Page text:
Old 14th September 2011
  #10
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in FL I just sample using edison.
Old 14th September 2011
  #11
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Logical Mind's Avatar
 

I always record a whole song, chop it in down in audition, save and assign the chops to pads/keys. I use reason/record, so I've been seriously considering recording individual parts directly into that instead, seems like it would speed up my workflow. I need to stop being lazy and get recycle and incorporate it
Old 14th September 2011
  #12
Here for the gear
 

Sampling In Ableton With AudioCzar Vol. 1.1 - YouTube this helped me alot in ableton you dont have to warp everything this works WAY BETTER
Old 14th September 2011
  #13
Quote:
Originally Posted by aproblem View Post
in FL I just sample using edison.
^^^^this.

If I have a specific idea in mind, I'll crop down to exactly what I want to use, then place markers directly in the wav file. That way whether I want to chop, stretch, pitch, whatever, I just drag'n'drop it. If I don't, I'll take really rough chops of a few seconds each and come back to them later.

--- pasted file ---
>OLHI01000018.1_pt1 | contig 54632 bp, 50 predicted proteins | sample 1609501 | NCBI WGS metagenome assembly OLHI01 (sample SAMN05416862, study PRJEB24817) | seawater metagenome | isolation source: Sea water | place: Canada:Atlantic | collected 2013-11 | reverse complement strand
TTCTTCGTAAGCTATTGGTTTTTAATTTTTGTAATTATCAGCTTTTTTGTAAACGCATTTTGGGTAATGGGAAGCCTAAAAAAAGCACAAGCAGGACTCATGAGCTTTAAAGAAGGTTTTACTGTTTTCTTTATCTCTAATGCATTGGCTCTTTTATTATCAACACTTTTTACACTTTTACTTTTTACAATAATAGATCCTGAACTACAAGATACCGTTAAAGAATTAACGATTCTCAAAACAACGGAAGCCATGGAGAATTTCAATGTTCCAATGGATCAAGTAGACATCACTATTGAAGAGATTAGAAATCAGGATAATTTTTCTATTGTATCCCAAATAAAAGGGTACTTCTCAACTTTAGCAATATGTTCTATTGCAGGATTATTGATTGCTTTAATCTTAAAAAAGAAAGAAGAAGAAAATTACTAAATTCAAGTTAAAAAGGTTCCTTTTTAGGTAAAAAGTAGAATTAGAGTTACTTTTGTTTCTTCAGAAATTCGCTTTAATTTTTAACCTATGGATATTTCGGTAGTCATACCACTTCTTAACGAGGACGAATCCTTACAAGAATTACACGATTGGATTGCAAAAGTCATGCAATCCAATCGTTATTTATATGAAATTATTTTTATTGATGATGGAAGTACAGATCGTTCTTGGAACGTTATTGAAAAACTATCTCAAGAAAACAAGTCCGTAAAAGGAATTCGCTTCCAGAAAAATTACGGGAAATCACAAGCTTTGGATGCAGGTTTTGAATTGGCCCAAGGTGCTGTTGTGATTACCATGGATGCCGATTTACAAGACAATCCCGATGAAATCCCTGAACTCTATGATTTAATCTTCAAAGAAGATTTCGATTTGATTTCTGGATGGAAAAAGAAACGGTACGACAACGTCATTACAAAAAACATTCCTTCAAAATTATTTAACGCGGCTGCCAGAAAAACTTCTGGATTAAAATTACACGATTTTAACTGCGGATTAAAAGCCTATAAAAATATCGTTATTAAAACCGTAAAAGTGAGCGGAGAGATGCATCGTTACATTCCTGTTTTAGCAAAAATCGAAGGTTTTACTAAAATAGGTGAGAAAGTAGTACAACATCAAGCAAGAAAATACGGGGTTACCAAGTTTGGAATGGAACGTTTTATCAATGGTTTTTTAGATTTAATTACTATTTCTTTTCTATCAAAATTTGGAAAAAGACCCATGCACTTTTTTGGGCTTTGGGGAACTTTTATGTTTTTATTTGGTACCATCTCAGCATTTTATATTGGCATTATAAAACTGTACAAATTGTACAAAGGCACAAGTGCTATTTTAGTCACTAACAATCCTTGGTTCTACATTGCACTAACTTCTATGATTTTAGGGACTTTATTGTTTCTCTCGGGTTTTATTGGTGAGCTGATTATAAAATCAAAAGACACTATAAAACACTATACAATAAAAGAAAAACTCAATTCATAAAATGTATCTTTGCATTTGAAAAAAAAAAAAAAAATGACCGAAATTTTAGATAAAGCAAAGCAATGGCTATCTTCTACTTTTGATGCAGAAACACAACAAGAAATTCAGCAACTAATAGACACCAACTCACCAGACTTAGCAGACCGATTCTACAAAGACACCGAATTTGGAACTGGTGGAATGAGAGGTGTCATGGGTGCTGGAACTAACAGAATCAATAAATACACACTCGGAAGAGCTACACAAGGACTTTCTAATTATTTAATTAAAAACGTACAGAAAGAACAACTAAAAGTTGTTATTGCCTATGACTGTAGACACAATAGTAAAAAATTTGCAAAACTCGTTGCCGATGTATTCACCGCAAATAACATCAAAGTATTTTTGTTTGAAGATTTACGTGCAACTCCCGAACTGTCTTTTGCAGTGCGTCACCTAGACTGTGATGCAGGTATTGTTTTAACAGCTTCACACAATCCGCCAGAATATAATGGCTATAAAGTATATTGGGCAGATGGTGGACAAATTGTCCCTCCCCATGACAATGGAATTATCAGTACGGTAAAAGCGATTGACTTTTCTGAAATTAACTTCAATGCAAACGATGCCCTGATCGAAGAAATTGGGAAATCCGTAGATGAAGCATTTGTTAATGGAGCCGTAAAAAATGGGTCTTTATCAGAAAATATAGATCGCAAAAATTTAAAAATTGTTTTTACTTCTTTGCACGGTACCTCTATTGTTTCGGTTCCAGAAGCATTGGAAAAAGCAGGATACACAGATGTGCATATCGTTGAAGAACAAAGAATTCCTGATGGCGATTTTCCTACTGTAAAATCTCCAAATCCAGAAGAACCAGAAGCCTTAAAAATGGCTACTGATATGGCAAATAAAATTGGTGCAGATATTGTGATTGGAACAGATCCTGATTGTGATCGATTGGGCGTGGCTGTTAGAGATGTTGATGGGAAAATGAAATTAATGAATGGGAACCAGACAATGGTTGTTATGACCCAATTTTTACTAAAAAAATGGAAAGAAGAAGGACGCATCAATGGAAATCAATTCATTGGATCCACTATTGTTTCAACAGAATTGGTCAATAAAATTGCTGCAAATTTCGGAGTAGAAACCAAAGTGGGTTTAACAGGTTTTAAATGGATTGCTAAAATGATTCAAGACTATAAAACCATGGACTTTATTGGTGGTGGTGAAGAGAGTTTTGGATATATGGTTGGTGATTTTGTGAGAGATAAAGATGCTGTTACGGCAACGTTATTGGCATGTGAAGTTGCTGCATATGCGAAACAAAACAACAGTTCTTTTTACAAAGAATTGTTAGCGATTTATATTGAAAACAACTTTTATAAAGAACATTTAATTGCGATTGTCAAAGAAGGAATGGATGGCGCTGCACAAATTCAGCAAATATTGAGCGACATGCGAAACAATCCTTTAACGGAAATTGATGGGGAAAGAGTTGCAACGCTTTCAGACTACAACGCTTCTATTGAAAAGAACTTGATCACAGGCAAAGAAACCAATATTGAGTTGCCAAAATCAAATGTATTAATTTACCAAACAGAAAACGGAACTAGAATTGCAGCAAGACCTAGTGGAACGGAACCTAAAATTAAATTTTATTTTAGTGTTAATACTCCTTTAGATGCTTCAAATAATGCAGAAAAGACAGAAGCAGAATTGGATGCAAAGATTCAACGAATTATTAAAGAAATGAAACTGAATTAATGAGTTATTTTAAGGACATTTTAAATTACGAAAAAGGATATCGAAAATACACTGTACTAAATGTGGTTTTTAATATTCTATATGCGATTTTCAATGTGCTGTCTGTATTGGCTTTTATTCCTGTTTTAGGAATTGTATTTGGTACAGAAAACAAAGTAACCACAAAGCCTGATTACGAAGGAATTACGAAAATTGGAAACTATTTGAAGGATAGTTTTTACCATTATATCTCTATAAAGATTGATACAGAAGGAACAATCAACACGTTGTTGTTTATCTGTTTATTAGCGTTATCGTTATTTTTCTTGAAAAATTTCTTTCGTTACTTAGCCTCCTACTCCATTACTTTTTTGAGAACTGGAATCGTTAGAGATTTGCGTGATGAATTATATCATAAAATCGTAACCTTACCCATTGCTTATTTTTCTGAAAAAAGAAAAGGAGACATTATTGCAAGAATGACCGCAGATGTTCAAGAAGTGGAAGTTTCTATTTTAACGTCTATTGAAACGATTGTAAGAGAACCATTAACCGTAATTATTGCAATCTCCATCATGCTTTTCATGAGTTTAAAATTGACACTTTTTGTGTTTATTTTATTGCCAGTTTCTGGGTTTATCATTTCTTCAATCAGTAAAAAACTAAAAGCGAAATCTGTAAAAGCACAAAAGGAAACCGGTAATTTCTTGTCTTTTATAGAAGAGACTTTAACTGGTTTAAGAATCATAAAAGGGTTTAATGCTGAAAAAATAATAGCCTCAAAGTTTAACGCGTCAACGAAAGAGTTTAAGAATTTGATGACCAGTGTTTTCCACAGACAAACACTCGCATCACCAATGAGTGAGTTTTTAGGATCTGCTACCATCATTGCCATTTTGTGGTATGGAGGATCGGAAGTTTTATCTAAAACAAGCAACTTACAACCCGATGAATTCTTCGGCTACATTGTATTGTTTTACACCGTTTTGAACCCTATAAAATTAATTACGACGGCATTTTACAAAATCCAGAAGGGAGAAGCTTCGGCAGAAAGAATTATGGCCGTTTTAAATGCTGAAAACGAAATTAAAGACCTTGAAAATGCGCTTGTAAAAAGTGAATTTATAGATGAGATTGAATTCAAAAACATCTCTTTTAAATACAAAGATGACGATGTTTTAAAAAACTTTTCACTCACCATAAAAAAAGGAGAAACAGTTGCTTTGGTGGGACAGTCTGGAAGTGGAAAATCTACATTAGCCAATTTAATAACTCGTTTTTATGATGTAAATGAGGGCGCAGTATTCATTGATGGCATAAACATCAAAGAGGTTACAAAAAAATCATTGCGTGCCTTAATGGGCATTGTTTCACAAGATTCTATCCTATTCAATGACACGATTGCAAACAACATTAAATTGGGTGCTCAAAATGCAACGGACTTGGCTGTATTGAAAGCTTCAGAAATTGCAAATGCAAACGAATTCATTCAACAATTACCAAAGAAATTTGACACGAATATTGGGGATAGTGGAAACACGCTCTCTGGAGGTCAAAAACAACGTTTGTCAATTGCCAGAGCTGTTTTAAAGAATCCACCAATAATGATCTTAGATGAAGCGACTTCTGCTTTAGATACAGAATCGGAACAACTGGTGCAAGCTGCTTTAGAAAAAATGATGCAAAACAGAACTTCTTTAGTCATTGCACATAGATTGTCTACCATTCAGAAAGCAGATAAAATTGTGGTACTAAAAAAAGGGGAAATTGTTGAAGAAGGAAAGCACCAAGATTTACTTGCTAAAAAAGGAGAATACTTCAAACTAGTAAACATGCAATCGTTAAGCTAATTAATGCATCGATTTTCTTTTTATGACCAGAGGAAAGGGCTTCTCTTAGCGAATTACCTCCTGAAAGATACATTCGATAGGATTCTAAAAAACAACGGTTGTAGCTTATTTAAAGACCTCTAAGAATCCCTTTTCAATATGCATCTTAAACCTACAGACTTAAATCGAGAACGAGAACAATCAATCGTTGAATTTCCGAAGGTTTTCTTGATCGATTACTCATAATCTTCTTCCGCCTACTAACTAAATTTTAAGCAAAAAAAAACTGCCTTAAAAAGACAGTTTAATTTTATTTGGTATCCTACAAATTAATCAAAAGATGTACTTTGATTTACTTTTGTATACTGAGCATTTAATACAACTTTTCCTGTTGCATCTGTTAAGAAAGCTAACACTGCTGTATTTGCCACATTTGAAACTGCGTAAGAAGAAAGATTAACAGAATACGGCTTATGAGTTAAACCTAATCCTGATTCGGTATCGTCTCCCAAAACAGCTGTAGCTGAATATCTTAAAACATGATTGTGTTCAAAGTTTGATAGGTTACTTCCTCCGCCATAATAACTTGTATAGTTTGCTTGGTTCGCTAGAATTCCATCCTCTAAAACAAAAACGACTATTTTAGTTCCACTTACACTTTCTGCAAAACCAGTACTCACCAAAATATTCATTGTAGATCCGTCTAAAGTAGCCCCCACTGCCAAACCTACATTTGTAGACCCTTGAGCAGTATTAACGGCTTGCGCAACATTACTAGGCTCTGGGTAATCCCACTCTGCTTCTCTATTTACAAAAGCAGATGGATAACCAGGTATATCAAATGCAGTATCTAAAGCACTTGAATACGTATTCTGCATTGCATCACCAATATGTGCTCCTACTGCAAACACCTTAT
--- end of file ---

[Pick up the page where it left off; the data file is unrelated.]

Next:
Old 15th September 2011
  #14
Gear Addict
 

Can someone break down the exact definition of warping when it comes to beatmaking???
Old 15th September 2011
  #15
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Do you sample directly into DAW?

^ that's a very open ended request. What's the exact definition of going fast when racing?

Warping is the manipulation of audio by which event timing is adjusted independent of pitch.

Warping in relation to beatmaking, would be using the warp feature to tailor, for example, a musical phrase in time/sync with the drums and/or tempo of the other instruments or sounds... To make a beat.

Anyone else wanna take a crack at it? Does that help? Might be faster for you to watch some ableton warping tutorials. They have tons on their website.
Old 15th September 2011
  #16
Gear Maniac
 

I prefer the hands-on approach to sampling and chopping in Maschine.



Old 15th September 2011
  #17
Here for the gear
 

warping is ableton's term for finding the tempo thats at i said watch this video it explains how to do it Sampling In Ableton With AudioCzar Vol. 1.1 - YouTube
Old 15th September 2011
  #18
another one of those it depends, if i've got a very long piece of audio that i wanna chop samples from then it goes into soundforge, zones functions makes light work of a tiresome task. shorter bits of audio go into live, then chopped up and stuck into drum racks or left as audio and arranged n sometimes warped n messed with.